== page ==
The word ‘story’ is frequently mentioned throughout animation feature film “Kubo and the Two Strings”, and that word always generate certain tingling feelings while reminding us of the power of good storytelling inside and outside its deceptively simple but immensely enchanting and compelling fairy tale. After my hurried entrance to the screening room, my beating heart and sweating body soon became relaxed as my mind was soothed by its gorgeous visual moments decorated with stylish cultural touches, and I was enthralled by its superb artistic achievement while also touched by its affecting mix of adventure story and coming-of-age drama.
The story begins with the prologue scene which shows how Kubo and his mother came to hide away from their dangerous family when he was a young baby. His mother was once one of immortal entities under the command of her powerful father Moon King, but then she found herself fatefully falling in love with a samurai warrior who was supposed to be eliminated as ordered by her father. Not long after her son was born, she and her son had to run away from her father after Kubo’s father sacrificed himself to save his wife and son, and she eventually managed to find their shelter in a small cave located in some beach area.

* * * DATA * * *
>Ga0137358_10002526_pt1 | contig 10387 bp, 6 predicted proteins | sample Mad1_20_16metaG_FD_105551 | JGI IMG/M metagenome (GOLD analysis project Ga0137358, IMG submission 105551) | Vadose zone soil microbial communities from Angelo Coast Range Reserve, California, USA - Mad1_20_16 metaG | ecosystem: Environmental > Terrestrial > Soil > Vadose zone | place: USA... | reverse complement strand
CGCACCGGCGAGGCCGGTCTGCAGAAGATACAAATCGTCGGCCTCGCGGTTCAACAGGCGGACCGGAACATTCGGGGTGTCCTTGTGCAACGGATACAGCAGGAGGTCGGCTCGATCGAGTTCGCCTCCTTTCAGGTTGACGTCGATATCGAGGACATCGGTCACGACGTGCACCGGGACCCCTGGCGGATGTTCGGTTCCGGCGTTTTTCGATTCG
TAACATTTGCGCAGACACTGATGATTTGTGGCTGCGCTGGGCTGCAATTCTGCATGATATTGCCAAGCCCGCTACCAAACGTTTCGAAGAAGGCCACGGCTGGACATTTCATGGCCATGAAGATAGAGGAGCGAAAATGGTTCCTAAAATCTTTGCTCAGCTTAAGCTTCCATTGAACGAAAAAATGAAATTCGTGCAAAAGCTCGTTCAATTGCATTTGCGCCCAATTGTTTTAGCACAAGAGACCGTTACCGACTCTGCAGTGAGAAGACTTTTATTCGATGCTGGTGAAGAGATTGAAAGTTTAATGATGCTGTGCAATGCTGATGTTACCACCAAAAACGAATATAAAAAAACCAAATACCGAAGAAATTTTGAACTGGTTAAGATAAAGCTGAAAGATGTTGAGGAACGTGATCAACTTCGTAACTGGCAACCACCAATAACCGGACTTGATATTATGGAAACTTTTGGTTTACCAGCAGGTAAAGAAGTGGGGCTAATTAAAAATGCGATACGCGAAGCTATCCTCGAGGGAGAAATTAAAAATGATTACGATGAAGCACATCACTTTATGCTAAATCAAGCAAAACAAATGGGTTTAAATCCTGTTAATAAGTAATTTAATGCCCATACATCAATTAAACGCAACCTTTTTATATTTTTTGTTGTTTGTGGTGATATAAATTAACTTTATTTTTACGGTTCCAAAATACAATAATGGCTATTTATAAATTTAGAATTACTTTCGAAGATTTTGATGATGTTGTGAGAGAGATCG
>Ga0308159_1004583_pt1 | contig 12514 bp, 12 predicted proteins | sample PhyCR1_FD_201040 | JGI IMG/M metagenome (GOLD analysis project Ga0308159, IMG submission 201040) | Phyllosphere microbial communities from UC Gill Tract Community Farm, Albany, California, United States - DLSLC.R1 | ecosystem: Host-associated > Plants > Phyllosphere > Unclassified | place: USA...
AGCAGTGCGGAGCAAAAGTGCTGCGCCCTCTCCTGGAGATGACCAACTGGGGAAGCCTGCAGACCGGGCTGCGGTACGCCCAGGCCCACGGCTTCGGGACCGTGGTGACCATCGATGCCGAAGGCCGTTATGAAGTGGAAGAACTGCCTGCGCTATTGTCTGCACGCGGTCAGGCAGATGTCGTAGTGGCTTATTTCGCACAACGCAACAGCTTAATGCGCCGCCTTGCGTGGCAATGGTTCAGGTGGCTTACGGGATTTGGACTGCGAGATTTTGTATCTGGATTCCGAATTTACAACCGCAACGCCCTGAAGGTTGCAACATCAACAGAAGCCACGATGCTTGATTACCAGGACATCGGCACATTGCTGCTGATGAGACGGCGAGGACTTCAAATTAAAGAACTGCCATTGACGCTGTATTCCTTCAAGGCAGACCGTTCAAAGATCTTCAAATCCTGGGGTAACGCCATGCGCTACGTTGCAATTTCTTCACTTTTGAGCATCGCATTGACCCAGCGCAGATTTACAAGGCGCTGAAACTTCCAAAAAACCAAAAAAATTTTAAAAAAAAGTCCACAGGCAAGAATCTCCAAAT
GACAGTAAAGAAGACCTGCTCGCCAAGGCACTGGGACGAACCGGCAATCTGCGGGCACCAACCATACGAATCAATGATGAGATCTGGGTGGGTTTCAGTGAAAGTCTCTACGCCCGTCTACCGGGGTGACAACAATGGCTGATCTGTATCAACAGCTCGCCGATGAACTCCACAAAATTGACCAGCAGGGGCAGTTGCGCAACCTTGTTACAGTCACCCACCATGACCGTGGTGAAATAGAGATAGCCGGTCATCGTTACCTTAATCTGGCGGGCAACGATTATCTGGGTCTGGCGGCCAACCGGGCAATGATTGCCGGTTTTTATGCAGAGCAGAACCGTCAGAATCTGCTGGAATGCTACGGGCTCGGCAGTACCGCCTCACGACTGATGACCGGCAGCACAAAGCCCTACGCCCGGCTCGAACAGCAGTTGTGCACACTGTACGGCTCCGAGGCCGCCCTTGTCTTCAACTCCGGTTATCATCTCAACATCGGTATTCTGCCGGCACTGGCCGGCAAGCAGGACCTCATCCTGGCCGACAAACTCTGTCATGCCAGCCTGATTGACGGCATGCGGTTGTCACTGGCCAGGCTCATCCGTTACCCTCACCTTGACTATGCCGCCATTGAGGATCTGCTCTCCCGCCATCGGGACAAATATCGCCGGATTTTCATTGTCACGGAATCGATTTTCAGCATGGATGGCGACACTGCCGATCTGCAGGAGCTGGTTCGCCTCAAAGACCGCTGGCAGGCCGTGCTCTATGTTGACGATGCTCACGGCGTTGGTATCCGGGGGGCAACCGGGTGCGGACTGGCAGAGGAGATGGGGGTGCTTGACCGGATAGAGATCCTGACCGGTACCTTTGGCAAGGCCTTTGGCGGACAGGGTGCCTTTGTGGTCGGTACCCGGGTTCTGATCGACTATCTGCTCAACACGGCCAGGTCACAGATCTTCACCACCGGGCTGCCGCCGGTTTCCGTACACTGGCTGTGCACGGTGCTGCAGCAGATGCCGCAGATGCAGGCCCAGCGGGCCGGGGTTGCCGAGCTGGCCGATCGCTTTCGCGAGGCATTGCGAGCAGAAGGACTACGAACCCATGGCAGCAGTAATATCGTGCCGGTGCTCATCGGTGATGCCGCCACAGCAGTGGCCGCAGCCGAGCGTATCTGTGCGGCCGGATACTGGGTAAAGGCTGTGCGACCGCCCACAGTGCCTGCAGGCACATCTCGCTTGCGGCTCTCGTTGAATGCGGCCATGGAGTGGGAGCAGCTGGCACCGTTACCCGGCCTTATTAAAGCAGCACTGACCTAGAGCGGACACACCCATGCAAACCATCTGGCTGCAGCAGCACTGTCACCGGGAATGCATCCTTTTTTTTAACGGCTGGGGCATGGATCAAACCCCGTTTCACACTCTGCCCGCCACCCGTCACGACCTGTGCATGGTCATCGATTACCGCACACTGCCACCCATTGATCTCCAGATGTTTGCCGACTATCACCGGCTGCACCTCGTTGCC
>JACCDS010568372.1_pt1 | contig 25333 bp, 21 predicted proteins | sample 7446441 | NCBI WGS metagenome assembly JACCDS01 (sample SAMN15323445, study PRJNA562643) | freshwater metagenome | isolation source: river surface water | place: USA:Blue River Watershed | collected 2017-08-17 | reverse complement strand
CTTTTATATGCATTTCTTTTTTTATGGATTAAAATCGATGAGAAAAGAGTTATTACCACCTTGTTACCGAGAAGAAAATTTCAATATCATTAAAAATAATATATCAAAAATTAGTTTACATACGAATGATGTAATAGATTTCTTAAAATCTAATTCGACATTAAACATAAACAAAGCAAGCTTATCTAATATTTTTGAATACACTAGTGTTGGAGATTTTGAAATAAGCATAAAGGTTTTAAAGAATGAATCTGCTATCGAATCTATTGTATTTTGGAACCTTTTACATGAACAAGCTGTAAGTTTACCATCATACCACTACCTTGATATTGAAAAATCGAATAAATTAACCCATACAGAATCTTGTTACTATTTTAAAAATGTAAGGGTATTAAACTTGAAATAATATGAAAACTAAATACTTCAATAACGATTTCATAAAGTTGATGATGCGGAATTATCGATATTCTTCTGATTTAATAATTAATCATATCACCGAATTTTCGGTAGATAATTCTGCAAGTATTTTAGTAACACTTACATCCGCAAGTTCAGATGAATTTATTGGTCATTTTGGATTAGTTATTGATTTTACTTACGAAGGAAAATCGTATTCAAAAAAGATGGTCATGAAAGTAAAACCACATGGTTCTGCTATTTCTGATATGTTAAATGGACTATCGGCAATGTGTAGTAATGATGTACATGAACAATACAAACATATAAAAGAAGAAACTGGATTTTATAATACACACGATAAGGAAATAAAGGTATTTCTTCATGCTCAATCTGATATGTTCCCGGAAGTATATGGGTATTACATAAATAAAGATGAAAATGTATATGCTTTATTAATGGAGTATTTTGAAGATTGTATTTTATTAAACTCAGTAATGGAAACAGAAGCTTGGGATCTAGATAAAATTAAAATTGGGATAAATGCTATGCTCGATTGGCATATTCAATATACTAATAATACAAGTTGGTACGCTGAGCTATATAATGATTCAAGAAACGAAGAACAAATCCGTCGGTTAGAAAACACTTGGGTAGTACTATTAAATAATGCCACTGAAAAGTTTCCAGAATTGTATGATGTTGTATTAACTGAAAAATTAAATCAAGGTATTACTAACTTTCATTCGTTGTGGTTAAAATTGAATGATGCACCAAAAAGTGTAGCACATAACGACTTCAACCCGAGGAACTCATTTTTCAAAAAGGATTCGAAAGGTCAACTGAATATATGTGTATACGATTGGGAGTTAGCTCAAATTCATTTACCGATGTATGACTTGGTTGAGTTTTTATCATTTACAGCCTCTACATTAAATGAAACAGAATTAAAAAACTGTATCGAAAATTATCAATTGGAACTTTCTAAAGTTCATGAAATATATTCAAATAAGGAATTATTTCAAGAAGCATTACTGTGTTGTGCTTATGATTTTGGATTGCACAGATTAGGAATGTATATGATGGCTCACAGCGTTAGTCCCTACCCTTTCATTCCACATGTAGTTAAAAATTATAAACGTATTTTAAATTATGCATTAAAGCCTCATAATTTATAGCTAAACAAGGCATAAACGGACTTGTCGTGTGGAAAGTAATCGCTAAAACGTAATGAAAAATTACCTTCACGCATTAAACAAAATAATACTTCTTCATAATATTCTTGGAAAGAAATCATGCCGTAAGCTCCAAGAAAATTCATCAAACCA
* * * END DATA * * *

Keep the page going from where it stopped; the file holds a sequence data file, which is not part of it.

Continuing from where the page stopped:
Several years have passed since that, and Kubo (voiced by Art Parkinson) grows up a lot. This plucky one-eyed boy can excite and enthrall the people of a nearby town with his fabulous storytelling accompanied with a series of magical origami shows and his precious three-string instrument which originally belonged to his mother, and this exquisite sequence is just one of many visual pleasures to be savored in the film.
Meanwhile, Kubo’s mother has recently become more fragile and deteriorated than before, and the absence of the father he never knew only accentuates the growing concern and grief inside Kubo. That leads him to a ritual at the local cemetery, which is held for the memories of the departed during the town festival day. As many paper lanterns are floated along the river at the end of the ritual, we cannot help but be drawn to this lovely moment in sunset although we are also well aware of the danger of which Kubo’s mother has always warned him.